Financial Woes May Derail Amtrak

With gas prices rising and airlines experiencing more and more delays, train travel might seem a popular alternative.

But the nation’s passenger train carrier, Amtrak, is in trouble. The railroad lost $944 million in the previous fiscal year, and some observers believe it could be out of business in 18 months.

"Amtrak in its present state is pretty far gone, it's hopeless, I think we ought to give up on it," said Joe Vranich, a former spokesman for Amtrak. "I just don't know how it could continue the way it is."

Amtrak was created in 1971 to take over the nation’s failing passenger train network. But Amtrak’s recent history may not have been what the federal government had in mind three decades ago.

Trains are losing money from one end of the country to the other. Some are losing more than $100 per passenger, and on average, Amtrak loses $16 for every ticket sold.

"They were set up wrong form the beginning," said Tom Till, the Executive Director of the Amtrak Reform Council. "Their structure is flawed. And that's been that way for 30 years."

Congress has greased Amtrak’s rails with a total of almost $24 billion. But some in Congress are now saying that if the railroad isn’t self-supportive by December 2, 2002, the next stop will be reorganization or liquidation.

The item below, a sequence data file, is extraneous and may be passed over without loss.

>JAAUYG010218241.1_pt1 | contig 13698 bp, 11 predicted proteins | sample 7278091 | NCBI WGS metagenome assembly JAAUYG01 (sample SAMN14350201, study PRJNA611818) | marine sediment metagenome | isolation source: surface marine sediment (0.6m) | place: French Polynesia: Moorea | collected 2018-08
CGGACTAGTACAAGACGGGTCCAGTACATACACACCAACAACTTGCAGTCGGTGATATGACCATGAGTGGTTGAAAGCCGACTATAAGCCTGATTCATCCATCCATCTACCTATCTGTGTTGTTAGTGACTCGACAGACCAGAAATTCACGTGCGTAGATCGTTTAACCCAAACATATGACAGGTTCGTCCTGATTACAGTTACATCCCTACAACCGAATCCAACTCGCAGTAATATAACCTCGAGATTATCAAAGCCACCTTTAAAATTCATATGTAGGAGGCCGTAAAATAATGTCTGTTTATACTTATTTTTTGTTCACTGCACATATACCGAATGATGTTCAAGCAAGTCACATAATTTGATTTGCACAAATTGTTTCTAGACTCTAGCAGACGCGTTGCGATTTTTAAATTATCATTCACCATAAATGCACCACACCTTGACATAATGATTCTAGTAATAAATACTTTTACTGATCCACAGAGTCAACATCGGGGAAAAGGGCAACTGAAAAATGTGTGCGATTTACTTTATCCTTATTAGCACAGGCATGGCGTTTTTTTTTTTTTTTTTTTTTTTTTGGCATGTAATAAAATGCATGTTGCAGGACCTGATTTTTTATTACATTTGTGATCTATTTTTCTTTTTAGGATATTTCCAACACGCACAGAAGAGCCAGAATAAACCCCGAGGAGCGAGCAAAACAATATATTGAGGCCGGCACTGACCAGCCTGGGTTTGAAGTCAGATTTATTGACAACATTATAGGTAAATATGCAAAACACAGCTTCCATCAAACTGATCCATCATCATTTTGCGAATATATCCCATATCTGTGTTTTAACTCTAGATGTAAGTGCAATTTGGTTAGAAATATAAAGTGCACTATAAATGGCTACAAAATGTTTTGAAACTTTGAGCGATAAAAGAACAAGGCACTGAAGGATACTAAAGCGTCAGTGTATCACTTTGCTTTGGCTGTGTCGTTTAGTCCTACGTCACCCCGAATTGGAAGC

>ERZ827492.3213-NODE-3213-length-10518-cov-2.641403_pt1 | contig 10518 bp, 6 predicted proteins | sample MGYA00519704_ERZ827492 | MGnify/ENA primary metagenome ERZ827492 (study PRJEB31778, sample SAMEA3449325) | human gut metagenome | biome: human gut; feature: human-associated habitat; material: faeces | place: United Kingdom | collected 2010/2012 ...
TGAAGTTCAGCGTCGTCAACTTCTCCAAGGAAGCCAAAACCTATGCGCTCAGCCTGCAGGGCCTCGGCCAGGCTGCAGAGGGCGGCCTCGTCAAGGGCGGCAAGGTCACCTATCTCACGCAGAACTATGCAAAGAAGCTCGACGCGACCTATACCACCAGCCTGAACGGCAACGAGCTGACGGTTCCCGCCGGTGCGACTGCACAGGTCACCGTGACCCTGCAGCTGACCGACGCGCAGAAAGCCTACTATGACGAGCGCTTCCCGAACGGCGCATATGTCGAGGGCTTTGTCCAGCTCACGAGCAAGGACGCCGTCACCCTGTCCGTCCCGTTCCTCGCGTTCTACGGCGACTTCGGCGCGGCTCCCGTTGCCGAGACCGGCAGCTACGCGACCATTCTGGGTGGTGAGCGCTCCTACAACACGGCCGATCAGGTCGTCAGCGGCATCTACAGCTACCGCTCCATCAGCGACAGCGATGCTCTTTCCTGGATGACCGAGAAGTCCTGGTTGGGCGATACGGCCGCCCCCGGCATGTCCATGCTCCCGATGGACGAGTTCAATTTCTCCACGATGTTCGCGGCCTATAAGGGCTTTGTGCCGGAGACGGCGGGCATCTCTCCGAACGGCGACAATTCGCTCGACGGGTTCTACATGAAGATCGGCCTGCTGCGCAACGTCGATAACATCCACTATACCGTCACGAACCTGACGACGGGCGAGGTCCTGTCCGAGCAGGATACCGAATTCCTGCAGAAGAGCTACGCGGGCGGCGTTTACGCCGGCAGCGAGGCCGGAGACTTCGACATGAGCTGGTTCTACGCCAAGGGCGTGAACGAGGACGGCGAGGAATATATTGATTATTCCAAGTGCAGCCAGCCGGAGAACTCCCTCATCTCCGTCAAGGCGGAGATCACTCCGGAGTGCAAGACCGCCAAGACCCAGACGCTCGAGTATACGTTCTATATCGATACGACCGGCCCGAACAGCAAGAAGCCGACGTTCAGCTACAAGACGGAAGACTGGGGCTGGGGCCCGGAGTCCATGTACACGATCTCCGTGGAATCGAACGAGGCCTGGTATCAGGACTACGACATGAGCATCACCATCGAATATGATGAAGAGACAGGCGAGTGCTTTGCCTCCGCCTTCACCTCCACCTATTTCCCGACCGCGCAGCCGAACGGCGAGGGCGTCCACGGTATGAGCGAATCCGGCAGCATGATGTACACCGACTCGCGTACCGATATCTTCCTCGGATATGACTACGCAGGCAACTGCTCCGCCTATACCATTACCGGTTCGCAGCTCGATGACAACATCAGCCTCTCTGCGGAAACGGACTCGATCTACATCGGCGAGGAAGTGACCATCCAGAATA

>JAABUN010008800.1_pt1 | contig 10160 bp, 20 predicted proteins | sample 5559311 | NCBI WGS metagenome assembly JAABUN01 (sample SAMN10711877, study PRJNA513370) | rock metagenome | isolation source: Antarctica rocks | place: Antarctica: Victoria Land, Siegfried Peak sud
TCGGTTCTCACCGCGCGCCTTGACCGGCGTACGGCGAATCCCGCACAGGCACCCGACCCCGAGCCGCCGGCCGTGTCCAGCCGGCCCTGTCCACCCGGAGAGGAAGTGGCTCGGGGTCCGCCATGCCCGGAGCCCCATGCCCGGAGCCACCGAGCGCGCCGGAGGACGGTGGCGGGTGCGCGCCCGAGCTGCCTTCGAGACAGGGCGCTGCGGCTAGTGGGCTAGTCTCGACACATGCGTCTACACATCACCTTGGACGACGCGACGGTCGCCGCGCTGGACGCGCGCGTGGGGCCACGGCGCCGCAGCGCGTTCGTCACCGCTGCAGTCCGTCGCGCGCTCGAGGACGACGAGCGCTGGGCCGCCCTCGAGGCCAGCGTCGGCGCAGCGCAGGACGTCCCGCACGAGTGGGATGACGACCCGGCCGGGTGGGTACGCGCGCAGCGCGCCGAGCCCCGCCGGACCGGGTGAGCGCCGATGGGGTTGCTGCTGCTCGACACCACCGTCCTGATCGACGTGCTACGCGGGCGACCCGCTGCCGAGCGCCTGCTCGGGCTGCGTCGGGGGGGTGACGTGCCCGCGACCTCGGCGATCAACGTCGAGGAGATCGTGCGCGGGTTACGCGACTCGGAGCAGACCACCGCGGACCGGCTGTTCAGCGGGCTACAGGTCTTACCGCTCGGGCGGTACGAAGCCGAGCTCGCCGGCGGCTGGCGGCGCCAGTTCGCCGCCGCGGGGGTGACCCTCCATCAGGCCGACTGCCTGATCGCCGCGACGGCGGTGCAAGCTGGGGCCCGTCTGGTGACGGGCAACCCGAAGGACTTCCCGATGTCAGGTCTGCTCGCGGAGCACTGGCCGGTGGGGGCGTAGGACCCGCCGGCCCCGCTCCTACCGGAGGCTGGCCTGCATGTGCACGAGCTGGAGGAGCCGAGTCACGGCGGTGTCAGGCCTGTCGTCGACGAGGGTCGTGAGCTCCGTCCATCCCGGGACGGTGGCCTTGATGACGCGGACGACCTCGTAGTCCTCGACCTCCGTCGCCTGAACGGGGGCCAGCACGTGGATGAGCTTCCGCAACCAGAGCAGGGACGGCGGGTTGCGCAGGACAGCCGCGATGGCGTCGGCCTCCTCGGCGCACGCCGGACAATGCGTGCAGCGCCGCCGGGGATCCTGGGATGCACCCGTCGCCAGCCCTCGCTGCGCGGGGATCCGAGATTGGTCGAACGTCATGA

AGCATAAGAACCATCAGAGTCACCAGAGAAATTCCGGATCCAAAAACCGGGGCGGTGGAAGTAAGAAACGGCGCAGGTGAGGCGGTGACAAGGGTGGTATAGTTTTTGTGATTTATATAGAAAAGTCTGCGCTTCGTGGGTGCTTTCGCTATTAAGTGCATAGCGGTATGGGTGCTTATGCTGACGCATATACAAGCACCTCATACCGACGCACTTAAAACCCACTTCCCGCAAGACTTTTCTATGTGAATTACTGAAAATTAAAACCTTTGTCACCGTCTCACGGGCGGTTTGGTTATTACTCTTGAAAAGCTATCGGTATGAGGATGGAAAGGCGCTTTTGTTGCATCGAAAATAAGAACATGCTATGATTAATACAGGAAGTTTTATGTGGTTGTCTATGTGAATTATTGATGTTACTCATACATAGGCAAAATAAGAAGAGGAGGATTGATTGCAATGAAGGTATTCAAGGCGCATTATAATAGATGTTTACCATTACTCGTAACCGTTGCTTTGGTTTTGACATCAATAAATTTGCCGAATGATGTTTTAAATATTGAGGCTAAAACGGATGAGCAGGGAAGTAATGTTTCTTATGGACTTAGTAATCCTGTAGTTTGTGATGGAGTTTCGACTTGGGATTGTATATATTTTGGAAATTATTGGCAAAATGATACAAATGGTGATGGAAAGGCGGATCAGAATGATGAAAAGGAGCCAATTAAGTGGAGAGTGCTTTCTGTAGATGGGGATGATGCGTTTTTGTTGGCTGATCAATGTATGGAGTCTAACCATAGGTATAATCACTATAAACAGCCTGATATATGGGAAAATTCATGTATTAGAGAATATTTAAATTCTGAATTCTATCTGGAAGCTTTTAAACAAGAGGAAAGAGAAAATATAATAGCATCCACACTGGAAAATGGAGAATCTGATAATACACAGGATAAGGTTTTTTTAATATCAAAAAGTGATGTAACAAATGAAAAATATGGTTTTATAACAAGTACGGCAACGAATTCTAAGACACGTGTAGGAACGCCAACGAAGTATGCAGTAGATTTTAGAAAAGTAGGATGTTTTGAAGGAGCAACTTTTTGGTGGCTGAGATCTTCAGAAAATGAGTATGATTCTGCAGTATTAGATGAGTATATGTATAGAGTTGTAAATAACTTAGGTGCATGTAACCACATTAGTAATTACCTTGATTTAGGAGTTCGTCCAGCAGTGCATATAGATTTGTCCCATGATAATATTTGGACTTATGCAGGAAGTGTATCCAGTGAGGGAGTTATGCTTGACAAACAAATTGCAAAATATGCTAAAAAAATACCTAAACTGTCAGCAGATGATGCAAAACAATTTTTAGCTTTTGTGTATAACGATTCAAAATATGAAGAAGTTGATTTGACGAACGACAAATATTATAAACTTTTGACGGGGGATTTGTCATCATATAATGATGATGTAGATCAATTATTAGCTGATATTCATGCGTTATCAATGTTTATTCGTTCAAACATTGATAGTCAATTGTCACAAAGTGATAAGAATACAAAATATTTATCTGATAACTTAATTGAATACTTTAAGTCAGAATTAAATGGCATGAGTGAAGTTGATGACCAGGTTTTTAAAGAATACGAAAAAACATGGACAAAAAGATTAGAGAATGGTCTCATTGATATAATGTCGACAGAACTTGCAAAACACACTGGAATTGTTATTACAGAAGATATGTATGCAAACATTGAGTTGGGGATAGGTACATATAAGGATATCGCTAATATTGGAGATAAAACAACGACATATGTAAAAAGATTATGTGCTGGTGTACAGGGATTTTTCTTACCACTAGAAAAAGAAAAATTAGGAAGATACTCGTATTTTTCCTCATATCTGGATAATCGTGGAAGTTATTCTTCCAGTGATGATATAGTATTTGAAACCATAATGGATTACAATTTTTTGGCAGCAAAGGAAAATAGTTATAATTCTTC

Kenneth Mead, Inspector General of the Department of Transportation, said at a House Appropriations Committee meeting in March that "I think they're in serious jeopardy. Amtrak's time is almost up."

Amtrak has placed a lot of promise in its new high-speed Acela train, connecting Washington, New York, and Boston and says it is already making a difference in its bottom line.

But critics say the Acela program faces its own limitations. The trains must run more slowly than designed along the crowded northeast corridor rail lines, and high prices are keeping away some customers.

In any case, Amtrak still says it needs another $30 billion in tax dollars over the next 20 years.

"We have worked very hard to discard much of the baggage associated with Amtrak," said George Warrington, president and CEO of Amtrak. "The only way we will continue that momentum is if we make a conscious national public policy decision to invest American capital in America's railroads."

Critics say the trouble with investing more is that even Amtrak’s fastest trains may not be fast enough and will never be able to compete with airlines. But Amtrak is determined to prove this is not the end of the line and that rail service can and will be popular and lucrative in the future.

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